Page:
By Poovenraj Kanagaraj,
“I think when the MCO hit, it was all very abrupt. We had a 24-hour warning and we thought it would only last for a couple weeks,” says Amy Blair, founder of social enterprise, Batik Boutique.
While she and her team had started prepping everyone on the preparation to begin working from home during the movement restriction period, it was no easy feat considering that the team was juggling the management of two retail outlets, one sewing center and supporting over a 100 artisans.
Like any other businesses across the nation, the Batik Boutique was impacted financially. “We are a social enterprise but an enterprise is still an enterprise. It’s all about the numbers and you can’t help anybody if you don’t have the business,” Blair stresses.
The enterprise specialised on festive gifts and had plans to produce Raya and corporate gifts, but the plans surrounding Raya campaigns derailed with the arrival of the Covid-19 outbreak which ultimately affected the financials of companies. The budget planned for gifts were among the first to be cut from the corporate budget, Blair highlights.
That was not the only challenge Blair and her team faced. Plans for the rest of the year also surrounded the enterprise’s acceptance into the top 10 of Scale Up Malaysia. Out of 100 companies that had gone through the application rounds, Batik Boutique had made it among the ten that qualified and Blair was the only female CEO among the ten.
“All my business plans were built around that and we were ready to work on our B2B side,” Blair tells Business Today.
While the enterprise faced an unprecedented challenge, Blair told Business Today that the crisis has only paved the path for further improvement. “The first thing we did was digital marketing and we began to recover our losses via our online sale. We realised we couldn’t just sit around and wait for events that may or may not happen,” she adds.
During the three-month MCO period, Batik Boutique along with other social enterprises in the nation formed the Social Textile movement, a collaboration that brought together players in the field and served as a Covid-19 relief effort.
The initiative utilised a decentralised production platform to tackle an increasing demand of PPE equipment and had engaged various players, from producers and suppliers to logistics providers and designers among others.
“Dialogues took place among us in the industry and the bi-product was this collaboration,” Blair points out.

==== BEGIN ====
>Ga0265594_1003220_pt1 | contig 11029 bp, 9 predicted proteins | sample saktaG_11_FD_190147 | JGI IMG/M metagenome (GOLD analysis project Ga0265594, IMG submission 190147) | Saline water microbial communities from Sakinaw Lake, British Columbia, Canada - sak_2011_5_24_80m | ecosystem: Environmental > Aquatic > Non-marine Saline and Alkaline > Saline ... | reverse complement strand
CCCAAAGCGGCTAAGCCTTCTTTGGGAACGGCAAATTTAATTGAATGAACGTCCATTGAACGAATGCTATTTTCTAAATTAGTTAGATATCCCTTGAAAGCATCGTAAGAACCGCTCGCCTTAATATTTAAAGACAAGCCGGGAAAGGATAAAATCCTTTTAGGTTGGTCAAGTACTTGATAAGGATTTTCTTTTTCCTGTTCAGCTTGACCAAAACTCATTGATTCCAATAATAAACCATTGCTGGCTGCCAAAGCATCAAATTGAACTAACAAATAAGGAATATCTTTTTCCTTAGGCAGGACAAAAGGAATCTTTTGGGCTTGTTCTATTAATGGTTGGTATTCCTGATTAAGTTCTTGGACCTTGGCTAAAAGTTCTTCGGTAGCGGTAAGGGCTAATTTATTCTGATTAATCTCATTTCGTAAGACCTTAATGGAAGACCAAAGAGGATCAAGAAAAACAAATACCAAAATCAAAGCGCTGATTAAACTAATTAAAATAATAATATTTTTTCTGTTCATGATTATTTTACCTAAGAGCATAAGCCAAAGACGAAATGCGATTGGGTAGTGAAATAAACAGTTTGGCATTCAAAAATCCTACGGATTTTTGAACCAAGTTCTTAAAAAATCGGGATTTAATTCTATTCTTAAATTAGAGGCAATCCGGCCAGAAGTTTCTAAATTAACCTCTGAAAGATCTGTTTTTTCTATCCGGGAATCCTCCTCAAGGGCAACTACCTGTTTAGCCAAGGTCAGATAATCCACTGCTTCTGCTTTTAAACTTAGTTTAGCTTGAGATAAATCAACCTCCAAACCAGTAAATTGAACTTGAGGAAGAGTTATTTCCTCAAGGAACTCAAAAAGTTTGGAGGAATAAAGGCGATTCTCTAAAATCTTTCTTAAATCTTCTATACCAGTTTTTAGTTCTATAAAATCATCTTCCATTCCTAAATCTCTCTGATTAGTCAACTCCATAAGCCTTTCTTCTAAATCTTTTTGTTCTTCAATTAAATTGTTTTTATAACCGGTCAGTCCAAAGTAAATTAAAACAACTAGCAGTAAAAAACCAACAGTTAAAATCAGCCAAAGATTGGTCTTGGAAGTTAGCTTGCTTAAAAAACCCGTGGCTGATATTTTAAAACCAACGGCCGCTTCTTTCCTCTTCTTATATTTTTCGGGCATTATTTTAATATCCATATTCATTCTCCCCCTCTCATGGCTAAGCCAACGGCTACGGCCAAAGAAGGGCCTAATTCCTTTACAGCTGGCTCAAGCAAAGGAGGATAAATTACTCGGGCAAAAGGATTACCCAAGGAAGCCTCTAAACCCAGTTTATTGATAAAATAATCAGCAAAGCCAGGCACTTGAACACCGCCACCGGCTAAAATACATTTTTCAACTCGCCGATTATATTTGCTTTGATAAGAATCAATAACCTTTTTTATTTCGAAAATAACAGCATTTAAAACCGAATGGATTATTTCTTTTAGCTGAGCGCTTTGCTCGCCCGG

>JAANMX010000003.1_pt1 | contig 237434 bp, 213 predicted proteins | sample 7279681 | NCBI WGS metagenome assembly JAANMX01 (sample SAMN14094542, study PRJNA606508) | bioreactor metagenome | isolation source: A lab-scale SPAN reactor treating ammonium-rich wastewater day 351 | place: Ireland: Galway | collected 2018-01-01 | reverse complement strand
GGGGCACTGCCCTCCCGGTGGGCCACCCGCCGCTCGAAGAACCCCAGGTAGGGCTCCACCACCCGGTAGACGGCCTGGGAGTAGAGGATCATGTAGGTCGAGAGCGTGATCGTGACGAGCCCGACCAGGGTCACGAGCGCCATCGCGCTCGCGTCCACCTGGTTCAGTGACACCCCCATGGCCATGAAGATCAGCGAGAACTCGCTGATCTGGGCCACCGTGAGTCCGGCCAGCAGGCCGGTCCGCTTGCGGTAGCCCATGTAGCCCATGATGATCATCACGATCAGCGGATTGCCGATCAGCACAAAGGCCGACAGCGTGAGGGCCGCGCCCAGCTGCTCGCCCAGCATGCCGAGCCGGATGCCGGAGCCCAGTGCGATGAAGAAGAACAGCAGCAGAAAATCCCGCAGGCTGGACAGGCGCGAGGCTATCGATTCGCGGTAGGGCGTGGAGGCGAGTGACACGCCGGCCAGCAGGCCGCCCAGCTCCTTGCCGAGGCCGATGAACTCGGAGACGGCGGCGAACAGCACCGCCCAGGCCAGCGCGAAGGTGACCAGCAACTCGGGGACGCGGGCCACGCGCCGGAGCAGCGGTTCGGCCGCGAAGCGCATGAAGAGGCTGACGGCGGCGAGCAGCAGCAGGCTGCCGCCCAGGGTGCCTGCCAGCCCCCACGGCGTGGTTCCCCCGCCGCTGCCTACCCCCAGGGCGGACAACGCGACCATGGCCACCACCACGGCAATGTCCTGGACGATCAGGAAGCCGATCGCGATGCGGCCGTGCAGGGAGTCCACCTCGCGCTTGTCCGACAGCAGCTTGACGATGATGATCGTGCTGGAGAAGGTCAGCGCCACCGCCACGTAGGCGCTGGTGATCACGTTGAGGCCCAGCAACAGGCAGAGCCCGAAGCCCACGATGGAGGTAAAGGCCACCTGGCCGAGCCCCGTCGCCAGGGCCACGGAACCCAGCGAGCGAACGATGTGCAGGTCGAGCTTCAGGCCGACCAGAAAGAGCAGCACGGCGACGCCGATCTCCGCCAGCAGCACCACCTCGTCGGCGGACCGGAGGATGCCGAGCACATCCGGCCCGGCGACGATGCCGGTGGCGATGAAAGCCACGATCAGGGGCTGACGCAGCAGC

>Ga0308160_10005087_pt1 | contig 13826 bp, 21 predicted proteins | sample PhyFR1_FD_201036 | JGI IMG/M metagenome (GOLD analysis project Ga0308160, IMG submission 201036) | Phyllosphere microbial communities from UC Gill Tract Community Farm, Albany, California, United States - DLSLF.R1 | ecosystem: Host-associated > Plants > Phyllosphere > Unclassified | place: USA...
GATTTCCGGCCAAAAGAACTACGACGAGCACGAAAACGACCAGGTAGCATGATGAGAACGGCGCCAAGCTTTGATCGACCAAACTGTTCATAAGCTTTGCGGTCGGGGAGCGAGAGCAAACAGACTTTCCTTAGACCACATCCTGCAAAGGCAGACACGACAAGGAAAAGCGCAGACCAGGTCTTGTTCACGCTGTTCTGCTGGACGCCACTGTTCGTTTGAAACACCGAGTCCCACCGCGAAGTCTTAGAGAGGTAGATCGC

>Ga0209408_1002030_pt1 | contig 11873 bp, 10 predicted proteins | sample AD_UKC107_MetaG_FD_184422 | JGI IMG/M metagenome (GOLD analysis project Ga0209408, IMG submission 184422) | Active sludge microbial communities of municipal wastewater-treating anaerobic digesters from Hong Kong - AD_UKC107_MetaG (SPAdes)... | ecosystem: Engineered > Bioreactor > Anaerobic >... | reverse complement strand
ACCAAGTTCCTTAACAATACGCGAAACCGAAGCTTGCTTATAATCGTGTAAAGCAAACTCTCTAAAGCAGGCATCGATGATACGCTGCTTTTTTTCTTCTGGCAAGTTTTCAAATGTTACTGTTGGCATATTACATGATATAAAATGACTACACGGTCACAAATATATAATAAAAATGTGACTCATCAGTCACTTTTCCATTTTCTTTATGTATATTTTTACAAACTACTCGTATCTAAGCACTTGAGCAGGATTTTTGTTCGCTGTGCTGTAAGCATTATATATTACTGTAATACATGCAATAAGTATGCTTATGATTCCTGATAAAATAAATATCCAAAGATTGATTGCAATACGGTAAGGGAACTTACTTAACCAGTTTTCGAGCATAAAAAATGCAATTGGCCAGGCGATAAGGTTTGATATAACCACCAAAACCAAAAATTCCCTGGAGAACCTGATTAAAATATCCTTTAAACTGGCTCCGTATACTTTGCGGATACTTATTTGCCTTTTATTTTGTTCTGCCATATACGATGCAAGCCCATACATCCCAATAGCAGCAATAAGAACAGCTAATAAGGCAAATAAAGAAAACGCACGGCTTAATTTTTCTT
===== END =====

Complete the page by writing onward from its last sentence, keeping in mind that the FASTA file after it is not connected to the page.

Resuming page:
The Batik Boutique had also produced close to 20,000 masks and plans to continue doing so. What started as an initiative to sell the mask to tackle an issue in Malaysia soon saw an outreach of support from other cities and countries such as Dubai, Switzerland and Canada. Those who came for the masks eventually saw other offerings by the enterprise and added on.
“We also definitely learned the importance of SOPs. Our logistics were horrible when we wanted to move our business online, I thought we had decent SOPs but when the time came, we were stuck and the communication was horrible. We moved so much slower,” Blair says.
However, that did not deter Blair and her team, as the struggle only led the team to working on stronger SOPs. “I think if something like this happens out of your control, you have to pivot and pivot quickly,” Blair said, who added that the enterprise worked on putting in place a lot more SOPs, and stronger ones too.
And, with the economy reopening and companies are back to operating, Blair noted that the tenders and inquiries are now pouring in more than it was when the enterprise first re-opened.
Awareness to both the concept social entrepreneurship and Batik, has also grown since the enterprise’s establishment in 2009.
“The concept of social entrepreneurship along with our work has grown tremendously. It’s even being taught in universities now which just goes to show the changes that has taken place in the last 10 years,” Blair tells Business Today.
“Batik has also gotten more popular throughout the years. When we first started with scarves and homeware wrappings, most thought that nobody would buy plates wrapped in batik sarongs but the response we received proved otherwise,” says Blair.
The Batik Boutique has not only carved an everlasting presence in the local scene but has also gotten attention from abroad that has led the enterprise exporting its Batik products overseas.
While she believes Malaysia has a long way to go to appreciate the Batik, Blair is fully confident of the future she wants for both the enterprise and awareness of Batik to grow in.
“We are still going to push forward our digital presence globally and we are keen on building a lasting brand and legacy for Malaysia regardless of how long it takes to get there, Blair tells Business Today.